Catholic Social Services of the Diocese of Scranton and Friends of the Poor collaborated for the annual “Christmas Gifts for Kids” toy distribution on Dec. 14 and 15, 2021. (Photos/Eric Deabill)

DICKSON CITY – Nearly 1,200 children in the greater Scranton area will have presents under the tree Christmas morning thanks to the generosity of the community and an ongoing partnership between Catholic Social Services of the Diocese of Scranton, Friends of the Poor and the U.S. Marine Corps Toys for Tots Program.

“It is truly an honor to be able to serve families and their children,” Mary Theresa Malandro, Diocesan Secretary for Catholic Human Services & Chief Executive Officer of Catholic Social Services, said. “We do not want to see any child go without a gift on Christmas.”

On Dec. 14 and 15, more than 500 families who pre-registered were able to visit LCBC Church on the Scranton Carbondale Highway to select toys for their children as part of the “Christmas Gifts for Kids” program.

Parents were able to shop for their own toys inside LCBC Church during the toy distribution. The toys were all separated by age range to help parents find the perfect present.

Last year, because of the COVID-19 pandemic, gifts were pre-bagged for families and given out via a drive-thru system. This year, Catholic Social Services and Friends of the Poor were thrilled to announce that parents would once again be allowed to select their own gifts.

“Parents know their children better than anyone and for them to be able to come into this environment and feel like they’re shopping and selecting the gifts they know will put a smile on the face of their children is very fulfilling,” Malandro added.

One of the core values for both organizations is dignity. Both agencies feel that allowing families to make their own choices is more empowering and personal.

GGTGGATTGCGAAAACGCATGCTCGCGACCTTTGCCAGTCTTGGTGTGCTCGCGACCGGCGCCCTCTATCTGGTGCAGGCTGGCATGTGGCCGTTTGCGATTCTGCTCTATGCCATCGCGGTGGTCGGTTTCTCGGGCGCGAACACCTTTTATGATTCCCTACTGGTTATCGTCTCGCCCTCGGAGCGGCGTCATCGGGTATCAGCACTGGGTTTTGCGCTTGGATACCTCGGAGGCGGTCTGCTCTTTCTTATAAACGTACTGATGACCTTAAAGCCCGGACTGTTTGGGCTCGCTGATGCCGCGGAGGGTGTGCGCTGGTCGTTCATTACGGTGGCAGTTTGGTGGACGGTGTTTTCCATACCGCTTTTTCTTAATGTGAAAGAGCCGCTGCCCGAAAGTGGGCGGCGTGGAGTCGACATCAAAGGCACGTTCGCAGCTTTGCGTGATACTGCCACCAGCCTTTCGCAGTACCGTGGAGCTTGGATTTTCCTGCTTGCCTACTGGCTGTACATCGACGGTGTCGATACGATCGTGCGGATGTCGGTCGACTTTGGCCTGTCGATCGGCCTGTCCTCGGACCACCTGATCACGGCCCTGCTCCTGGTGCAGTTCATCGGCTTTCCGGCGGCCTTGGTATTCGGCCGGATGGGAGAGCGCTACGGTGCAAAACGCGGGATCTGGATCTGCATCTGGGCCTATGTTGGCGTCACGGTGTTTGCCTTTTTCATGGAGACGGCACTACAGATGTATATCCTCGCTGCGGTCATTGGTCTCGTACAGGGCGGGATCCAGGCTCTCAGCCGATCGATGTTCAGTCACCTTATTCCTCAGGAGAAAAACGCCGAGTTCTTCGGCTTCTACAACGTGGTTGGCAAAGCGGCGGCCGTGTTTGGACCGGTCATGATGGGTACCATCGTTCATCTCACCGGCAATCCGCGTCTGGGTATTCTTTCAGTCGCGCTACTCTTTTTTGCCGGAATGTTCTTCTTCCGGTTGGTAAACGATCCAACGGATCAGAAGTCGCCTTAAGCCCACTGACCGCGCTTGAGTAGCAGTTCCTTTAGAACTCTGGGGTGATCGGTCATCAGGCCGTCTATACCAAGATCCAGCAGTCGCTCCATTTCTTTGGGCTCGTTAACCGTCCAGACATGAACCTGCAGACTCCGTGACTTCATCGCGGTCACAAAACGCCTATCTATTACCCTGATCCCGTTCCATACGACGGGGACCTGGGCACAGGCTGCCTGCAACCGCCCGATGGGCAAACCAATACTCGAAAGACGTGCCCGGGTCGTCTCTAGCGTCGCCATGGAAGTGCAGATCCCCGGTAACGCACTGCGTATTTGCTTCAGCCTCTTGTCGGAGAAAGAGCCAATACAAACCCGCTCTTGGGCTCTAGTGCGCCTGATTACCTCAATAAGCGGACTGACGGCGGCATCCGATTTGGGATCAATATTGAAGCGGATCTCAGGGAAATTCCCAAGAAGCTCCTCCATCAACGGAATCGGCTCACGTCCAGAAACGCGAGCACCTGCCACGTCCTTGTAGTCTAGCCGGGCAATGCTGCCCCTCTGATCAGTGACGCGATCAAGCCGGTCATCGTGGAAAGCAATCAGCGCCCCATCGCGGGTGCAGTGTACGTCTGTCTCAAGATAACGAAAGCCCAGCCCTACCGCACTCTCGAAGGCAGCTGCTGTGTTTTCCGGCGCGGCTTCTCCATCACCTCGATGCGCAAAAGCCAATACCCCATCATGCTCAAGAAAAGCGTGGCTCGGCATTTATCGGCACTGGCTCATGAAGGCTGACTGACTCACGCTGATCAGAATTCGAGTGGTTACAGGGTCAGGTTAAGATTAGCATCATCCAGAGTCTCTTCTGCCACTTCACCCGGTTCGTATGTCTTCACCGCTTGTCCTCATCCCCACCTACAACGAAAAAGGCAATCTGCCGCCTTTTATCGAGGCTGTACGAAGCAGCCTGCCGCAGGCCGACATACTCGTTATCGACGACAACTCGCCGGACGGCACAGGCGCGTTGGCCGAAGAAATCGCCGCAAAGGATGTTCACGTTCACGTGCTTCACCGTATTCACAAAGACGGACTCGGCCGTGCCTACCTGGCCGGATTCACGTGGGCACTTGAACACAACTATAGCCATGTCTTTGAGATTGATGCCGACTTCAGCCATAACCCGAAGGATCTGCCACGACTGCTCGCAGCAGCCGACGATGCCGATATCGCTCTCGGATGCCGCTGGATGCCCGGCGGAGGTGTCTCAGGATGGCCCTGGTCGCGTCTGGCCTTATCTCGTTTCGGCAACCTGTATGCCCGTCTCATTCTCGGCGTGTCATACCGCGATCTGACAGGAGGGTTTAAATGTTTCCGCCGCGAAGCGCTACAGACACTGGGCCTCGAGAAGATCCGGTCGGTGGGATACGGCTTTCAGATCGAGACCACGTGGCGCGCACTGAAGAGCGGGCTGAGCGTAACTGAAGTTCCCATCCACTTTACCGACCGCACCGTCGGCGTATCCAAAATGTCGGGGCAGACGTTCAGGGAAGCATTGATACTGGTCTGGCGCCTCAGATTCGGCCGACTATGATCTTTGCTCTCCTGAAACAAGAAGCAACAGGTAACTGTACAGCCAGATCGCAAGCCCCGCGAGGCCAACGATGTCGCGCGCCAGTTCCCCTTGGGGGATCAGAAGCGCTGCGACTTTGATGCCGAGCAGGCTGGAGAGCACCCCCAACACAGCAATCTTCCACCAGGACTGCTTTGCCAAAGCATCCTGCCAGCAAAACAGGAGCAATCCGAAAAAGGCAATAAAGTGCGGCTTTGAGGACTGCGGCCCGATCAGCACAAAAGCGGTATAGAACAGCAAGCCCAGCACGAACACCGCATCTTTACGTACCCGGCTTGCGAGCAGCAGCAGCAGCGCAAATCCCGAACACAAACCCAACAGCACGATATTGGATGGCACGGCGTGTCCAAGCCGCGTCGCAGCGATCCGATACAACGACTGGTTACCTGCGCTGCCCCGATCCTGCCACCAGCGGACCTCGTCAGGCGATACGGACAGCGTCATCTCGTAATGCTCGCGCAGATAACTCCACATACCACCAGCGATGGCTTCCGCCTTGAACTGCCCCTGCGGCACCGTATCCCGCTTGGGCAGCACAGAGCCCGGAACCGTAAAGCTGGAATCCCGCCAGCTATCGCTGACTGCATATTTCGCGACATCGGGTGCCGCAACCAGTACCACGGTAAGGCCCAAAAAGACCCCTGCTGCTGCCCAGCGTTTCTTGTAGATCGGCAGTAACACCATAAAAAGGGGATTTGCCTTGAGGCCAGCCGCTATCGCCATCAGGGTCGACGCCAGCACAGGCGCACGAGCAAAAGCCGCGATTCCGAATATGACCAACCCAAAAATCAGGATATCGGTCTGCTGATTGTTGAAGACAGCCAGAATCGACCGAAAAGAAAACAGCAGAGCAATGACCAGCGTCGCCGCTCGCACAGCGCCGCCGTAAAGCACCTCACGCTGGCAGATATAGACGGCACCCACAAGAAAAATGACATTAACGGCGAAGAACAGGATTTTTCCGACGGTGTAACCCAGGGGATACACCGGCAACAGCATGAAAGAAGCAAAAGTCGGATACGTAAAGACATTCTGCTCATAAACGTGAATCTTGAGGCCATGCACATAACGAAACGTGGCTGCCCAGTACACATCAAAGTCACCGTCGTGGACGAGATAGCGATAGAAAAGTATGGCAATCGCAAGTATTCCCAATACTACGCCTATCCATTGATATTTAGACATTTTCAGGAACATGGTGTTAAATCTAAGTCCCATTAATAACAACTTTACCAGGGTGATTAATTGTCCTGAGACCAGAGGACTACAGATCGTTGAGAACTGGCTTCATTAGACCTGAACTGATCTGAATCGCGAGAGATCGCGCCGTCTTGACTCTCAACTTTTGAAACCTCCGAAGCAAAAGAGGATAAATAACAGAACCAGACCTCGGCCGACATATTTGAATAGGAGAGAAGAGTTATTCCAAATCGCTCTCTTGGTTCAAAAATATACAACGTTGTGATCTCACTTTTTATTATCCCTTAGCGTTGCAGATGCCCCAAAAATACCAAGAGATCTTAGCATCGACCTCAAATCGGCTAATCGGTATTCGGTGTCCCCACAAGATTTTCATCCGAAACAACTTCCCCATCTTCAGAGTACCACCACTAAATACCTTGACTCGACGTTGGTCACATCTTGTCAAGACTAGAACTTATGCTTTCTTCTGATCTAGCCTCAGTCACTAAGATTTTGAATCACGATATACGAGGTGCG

“Coming in and choosing the toys that they’re going to give their children is a big part of that. No parent wants to be just as surprised as the kids when they open up a gift on Christmas morning,” Meghan Loftus, President and CEO of Friends of the Poor, explained.

When the doors opened to the first families at 9 a.m. on Dec. 14, a large room was filled with presents separated by age groups. From dolls and trucks for younger children – to scooters and sports equipment for older kids – there was plenty for families to choose.

“It is truly an honor and a joy,” Brady Funkhouser, Operations Manager with Friends of the Poor, said about assisting all of the families. “This is what Christmas is all about. Everyone I speak to is just so grateful for the opportunity that they have to have something for their kids at Christmas. It is an awesome feeling.”

In an effort to promote social distancing and allow for a smooth and timely selection of gifts, parents signed-up for a 15-minute time slot in which to select their gifts when they registered for the “Christmas Gifts for Kids” program.

Organizers say every child is expected to get at least two or three gifts.

“We were able to collaborate with other agencies in the community and make sure that we weren’t duplicating who they had already registered so we could reach more people and make sure there is no child in Scranton without a gift underneath their tree,” Loftus said.

All of the agencies involved in the toy distribution explained how this project is a collaborative effort.

“We couldn’t do it without the support of the community and the volunteers who take time off from work to help the families shop and help people pick out toys. We’re both small teams but we’re making a really big impact and that’s because of the volunteers that we have,” Loftus added.

Malandro added that since the Diocesan Annual Appeal supports the work of Catholic Social Services, this project is just another example of how donations help their agency serve the community.

“This is serving those in need. I’m passionate about that,” she explained.

In addition to the toy giveaway in Scranton, Catholic Social Services also sponsored several other toy distributions this year. Hundreds of other families in the Carbondale and Hazleton areas also received toys as well in separate distributions.